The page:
Sunday, November 7, 2010


Because I made the decision to move out of Detroit, and I wanted to take a job in glamorous LA, and I had all these plans for a life that was bigger and better than the suburban boredom of my youth, I never allowed myself to miss home.  (I grew up in the suburbs, but I usually just say Detroit - or Michigan - for simplification purposes.)  And for the most part, I don't actually miss Michigan.  I miss my family and my favorite little haunts (Moosejaw, The Duck, Dunkin Donuts coffee) occasionally, but it's pretty much a "been there, done that" thing for me. 

So it struck me the other day when I was talking to my best friend from high school who also lives in LA.  She moved out here after a year or so in Paris and some other various traipsings across the globe, while I moved here for a job that was going to get me out of Ohio.  She was telling me how much she missed Michigan.  The cider mills, the changing leaves, the snow, the pace, her family.  How could she miss Michigan when she's been to so many other great places?

I feel guilty every time I say I'm homesick because I know that I could be back in the Midwest right now.  I was laid off twice in two years (hello financial crisis) and could have seized those opportunities to change up my life and head home (Chicago or Detroit) with my tail between my legs.  But something was keeping me in California.  Something inside of me was telling me that I had things to take care of and accomplish in LA before I could go anywhere else.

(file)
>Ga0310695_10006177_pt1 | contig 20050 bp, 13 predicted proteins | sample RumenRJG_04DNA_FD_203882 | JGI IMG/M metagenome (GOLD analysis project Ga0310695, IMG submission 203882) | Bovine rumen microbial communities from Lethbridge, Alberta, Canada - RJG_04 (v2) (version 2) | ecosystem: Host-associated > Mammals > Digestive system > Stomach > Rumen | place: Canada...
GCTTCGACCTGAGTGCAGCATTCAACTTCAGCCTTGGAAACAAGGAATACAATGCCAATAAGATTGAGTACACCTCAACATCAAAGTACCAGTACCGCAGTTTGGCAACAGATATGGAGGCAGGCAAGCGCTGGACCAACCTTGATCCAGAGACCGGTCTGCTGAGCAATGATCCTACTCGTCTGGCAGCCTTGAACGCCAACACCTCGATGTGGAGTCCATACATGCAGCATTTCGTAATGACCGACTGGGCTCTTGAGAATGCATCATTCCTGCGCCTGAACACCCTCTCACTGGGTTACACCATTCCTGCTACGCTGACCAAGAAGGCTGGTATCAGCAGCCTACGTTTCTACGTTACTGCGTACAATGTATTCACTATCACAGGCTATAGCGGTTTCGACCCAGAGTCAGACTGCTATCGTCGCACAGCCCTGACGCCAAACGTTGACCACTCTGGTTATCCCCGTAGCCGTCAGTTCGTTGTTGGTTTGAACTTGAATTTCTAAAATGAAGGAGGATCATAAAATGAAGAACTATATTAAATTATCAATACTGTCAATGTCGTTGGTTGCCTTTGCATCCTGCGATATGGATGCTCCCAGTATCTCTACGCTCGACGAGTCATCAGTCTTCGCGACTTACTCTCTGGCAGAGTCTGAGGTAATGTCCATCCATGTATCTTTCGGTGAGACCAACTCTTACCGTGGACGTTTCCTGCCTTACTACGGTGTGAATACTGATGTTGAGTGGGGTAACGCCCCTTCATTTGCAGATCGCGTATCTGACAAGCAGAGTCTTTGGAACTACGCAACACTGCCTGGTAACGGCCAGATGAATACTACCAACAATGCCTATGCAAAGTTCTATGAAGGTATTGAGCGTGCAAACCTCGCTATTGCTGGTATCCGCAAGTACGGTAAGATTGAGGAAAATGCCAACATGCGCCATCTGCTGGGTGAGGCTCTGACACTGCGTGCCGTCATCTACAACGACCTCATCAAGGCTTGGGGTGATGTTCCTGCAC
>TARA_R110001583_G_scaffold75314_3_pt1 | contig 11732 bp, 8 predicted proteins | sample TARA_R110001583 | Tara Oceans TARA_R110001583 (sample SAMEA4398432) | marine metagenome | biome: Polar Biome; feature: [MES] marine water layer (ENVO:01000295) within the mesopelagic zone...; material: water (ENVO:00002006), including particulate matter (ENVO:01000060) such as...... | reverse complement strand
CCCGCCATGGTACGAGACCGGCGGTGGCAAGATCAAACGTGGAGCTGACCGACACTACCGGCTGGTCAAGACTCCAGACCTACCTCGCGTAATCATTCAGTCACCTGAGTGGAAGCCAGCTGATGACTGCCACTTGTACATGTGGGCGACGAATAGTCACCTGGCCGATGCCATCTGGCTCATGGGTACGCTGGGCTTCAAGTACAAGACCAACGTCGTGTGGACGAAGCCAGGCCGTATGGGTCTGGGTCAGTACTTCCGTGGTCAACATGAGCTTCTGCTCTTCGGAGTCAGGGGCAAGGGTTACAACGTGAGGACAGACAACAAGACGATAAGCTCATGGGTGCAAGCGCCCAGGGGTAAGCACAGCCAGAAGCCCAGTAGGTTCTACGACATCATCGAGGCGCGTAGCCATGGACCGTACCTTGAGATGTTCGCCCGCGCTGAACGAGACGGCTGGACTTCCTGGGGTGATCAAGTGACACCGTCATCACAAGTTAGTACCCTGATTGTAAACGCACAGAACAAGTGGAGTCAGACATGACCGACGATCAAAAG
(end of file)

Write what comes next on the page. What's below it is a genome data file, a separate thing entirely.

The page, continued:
In what has been a never-ending quest to rationalize all that I've done (and not done) in the six years since I graduated from college, I find myself taking a tally.  Especially now that I've decided to go to my ten year high school reunion when I'm back in Detroit for Christmas, I've been mentally making a list of all the things I've accomplished, what I value and who I've become. 

I don't have the typical trappings or milestones of a lot of my peers.  I'm not married, I don't have kids, I don't own a home, I haven't traveled the world.  But I will have run four half-marathons, I have made incredible friends, I captained a kickball team for five seasons, found an industry I'm passionate about, lived thousands of miles away from my family on my own, had crazy silly adventures and am just months away from finishing business school.  And a lot of that would not have been possible if I still lived in Michigan. 

When the weather gets cooler, the days get shorter and the holidays draw near, I undoubtedly get homesick and feel guilty about it.  Luckily this year I'm actually going home for Thanksgiving to see my family, godparents and cousins.  It's a short trip but my homesickness is mildly ameliorated by the fact that I can be there when it matters.  And as a bonus, I do believe both The Duck and Franklin Cider Mill will still be open. 

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